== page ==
By Scott Hunt
The Dog Grumbler
YOU know the proverb, let sleeping dogs lie?
I think it’s worthy of discussion and clarification.
It’s not the Bard, you know; he had no love of dogs.
Perhaps the kindest thing he said of them was, “Bulldogs are adorable, with faces like toads that have been sat on.”
It most likely started with Chaucer when he wrote, “it is nought good a slepyng hound to wake.”
Frankly, with no disrespect to either, this is good advice only in some situations.
Here’s an example: a dog is sleeping in the back of a parked ute.
You happen to be passing and think you might like to make friends by leaning in and saying, “Who’s a good boy then?”
Dogs sleep with a hair trigger in some situations and as a stranger, you will be expected to make yourself known from outside a security perimeter.
We can safely assume that Chaucer never had a ute, but I’m prepared to allow that it was this sort of situation to which he alluded.
Or perhaps he meant, “if you wake it up it will gleefully jump all over you and get mud and hair all over your pantaloons.”
But I digress; unless you are a burglar it’s mostly how you wake Rover that will make a difference.
Consider this: dogs need more sleep than us — around 12 to 14 hours a day.
They need deep REM sleep just like humans to get value out of each sleep cycle, but can reach this state a good deal faster than you or I.
Your dog needs this quality sleep, especially if it is learning and experiencing new things while awake, but will expect to take it in instalments.
Generally, a dog in deep sleep will stretch out on its side because when lying on its stomach or curled up, it cannot fully relax its legs.
This is when it may twitch or vocalise as it dreams.
A dog with a full life; a dog whose days are filled with interesting smells, new locations and interactions; a dog who is engaged in the life of its owner or family, needs to grab this kind of rest whenever it can.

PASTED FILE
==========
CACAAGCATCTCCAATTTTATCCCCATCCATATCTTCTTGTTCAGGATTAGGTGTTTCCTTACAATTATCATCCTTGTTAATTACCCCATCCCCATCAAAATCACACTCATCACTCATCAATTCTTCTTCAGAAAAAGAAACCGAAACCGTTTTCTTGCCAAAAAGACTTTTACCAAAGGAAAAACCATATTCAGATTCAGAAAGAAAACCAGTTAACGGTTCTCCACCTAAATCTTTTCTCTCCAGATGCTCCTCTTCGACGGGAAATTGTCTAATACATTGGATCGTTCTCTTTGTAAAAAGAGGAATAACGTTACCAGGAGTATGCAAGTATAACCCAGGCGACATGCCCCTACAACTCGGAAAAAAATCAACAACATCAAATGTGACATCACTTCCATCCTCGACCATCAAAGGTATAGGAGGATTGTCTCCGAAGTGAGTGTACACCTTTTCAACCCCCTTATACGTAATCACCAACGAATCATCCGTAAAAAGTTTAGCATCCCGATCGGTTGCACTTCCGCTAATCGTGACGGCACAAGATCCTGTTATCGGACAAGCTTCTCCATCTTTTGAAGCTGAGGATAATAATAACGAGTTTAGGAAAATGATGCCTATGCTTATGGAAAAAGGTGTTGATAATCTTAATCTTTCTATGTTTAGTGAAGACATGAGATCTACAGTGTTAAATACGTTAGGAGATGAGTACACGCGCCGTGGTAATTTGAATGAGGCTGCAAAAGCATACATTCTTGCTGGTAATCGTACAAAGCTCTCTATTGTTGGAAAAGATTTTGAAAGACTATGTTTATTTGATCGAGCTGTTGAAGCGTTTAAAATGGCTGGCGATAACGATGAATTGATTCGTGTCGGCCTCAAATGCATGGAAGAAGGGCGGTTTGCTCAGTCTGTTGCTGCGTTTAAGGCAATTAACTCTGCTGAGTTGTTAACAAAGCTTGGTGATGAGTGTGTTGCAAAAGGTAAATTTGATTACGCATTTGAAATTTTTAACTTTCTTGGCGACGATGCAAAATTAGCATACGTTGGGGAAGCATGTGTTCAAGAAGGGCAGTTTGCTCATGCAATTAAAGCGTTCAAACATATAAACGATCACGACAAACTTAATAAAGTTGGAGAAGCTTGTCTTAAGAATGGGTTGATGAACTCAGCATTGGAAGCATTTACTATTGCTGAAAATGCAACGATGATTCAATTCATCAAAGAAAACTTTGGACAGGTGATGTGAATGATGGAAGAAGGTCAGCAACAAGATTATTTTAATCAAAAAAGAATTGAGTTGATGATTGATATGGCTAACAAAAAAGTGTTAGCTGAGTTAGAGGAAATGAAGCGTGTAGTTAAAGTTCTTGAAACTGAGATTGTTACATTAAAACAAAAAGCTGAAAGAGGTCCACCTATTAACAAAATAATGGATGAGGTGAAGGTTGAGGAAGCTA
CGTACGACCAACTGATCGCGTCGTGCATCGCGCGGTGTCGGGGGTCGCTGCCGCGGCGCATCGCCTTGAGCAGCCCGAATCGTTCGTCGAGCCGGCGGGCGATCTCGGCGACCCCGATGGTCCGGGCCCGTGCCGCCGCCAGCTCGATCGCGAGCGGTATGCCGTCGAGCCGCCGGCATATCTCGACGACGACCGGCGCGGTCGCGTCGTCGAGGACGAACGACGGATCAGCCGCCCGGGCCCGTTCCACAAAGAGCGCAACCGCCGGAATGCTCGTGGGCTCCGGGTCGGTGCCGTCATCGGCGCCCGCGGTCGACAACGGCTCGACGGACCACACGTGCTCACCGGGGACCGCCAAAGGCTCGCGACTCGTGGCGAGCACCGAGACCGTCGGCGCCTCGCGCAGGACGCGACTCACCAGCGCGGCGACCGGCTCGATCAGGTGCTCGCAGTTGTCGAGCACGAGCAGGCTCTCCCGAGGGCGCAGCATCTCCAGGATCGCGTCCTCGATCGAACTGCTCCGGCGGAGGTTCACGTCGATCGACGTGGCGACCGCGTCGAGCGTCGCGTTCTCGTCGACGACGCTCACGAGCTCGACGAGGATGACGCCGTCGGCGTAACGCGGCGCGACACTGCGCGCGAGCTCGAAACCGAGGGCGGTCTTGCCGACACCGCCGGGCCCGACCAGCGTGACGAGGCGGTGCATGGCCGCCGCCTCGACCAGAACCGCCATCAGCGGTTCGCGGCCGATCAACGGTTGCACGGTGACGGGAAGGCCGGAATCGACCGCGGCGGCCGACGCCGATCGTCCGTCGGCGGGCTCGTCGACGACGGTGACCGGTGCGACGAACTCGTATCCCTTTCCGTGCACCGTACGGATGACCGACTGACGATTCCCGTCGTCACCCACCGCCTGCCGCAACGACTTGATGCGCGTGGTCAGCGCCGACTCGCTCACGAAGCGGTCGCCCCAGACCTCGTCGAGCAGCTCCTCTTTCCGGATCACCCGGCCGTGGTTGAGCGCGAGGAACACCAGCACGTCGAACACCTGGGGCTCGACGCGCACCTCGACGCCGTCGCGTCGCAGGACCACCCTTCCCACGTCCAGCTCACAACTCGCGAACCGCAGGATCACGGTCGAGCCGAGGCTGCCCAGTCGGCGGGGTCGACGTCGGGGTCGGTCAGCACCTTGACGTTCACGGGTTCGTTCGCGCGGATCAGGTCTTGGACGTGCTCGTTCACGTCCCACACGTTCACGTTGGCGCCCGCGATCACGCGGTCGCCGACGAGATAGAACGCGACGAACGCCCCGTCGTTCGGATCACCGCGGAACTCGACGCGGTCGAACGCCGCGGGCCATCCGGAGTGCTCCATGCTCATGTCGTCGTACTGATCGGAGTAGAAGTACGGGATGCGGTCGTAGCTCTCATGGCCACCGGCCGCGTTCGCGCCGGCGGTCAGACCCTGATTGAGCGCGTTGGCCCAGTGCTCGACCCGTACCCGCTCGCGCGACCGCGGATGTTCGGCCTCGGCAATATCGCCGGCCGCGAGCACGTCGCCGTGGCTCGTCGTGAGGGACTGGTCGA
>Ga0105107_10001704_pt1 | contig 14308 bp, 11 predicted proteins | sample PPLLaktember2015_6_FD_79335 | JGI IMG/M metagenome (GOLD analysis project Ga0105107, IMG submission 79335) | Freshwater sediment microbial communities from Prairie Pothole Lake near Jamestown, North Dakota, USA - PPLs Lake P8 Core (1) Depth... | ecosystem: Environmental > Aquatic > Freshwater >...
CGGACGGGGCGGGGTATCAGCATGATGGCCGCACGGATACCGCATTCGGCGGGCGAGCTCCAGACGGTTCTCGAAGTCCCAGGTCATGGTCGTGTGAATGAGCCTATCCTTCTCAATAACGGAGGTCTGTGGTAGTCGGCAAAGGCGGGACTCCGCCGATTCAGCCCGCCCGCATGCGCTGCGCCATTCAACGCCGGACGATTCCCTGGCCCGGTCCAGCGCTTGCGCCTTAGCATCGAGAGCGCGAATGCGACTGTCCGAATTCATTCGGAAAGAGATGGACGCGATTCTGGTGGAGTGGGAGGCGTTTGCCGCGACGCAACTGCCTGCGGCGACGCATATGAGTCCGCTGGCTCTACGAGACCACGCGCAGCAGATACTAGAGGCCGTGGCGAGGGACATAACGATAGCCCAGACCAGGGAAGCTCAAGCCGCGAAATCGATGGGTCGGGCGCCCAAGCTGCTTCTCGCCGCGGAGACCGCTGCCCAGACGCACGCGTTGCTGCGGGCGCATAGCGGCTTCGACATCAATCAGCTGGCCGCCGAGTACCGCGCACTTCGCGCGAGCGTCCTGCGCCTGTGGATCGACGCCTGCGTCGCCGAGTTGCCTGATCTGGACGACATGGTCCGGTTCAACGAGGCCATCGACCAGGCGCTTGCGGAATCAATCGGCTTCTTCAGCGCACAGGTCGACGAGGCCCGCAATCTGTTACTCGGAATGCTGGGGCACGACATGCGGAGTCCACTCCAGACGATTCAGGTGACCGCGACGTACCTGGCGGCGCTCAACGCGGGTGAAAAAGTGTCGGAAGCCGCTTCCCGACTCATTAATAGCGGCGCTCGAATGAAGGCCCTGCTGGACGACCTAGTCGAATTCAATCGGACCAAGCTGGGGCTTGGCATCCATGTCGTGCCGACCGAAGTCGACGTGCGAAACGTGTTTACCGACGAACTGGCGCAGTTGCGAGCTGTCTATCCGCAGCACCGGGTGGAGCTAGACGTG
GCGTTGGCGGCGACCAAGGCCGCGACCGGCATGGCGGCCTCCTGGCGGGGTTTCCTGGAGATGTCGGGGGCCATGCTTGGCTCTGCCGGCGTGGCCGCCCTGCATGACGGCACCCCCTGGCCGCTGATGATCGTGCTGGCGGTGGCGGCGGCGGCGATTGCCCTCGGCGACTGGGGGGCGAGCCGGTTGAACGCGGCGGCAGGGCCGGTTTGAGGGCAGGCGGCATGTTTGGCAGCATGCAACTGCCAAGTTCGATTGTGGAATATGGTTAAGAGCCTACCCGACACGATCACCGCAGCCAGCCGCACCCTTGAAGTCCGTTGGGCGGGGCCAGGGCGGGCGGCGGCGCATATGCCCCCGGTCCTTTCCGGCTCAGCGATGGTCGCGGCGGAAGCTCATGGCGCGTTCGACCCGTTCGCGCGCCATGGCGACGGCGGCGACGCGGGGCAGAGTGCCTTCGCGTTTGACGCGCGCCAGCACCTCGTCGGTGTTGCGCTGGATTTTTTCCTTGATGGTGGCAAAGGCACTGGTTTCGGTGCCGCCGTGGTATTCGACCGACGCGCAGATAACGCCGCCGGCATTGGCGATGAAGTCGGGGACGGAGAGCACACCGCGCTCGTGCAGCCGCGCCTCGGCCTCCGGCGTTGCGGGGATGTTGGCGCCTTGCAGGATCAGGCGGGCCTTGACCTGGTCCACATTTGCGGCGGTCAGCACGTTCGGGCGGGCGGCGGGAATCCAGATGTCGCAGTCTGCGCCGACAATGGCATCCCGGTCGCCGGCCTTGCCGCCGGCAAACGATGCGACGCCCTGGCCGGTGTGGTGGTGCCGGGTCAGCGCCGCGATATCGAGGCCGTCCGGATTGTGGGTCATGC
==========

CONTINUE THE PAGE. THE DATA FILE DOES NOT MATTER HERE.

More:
A dog with this kind of life, especially an older one, may even choose to stay at home and sleep occasionally because it knows you aren’t going anywhere interesting and it needs to crash.
There is also a great deal of significance in who sleeps where and who moves for whom.
At least one person in the house needs to behave like the boss or your dog will have to do it.
That doesn’t mean you have a key to the executive washroom — it means the dog moves for your convenience.
If Chaucer had understood this he may have said, “thine hound appreciateth a place to sleep uninterrupted but should expect intrusions if it chooseth somewhere that worketh not for thee.”
My dog fits under my bed and there’s a blanket we leave under there for her.
She goes there for quality sleep and I respect her privacy.
If something important happens — gate latch, doorbell, car keys — she will materialise instantly, clear-eyed and ready to rock and roll.
If not, she will be along for dinner.
If she sleeps in a doorway, a hallway, the driver’s seat, my favourite armchair or anywhere between me and where I’m going, she’s moving.
And if she wants to share my bed — well, that’s a whole ‘nother set of rules.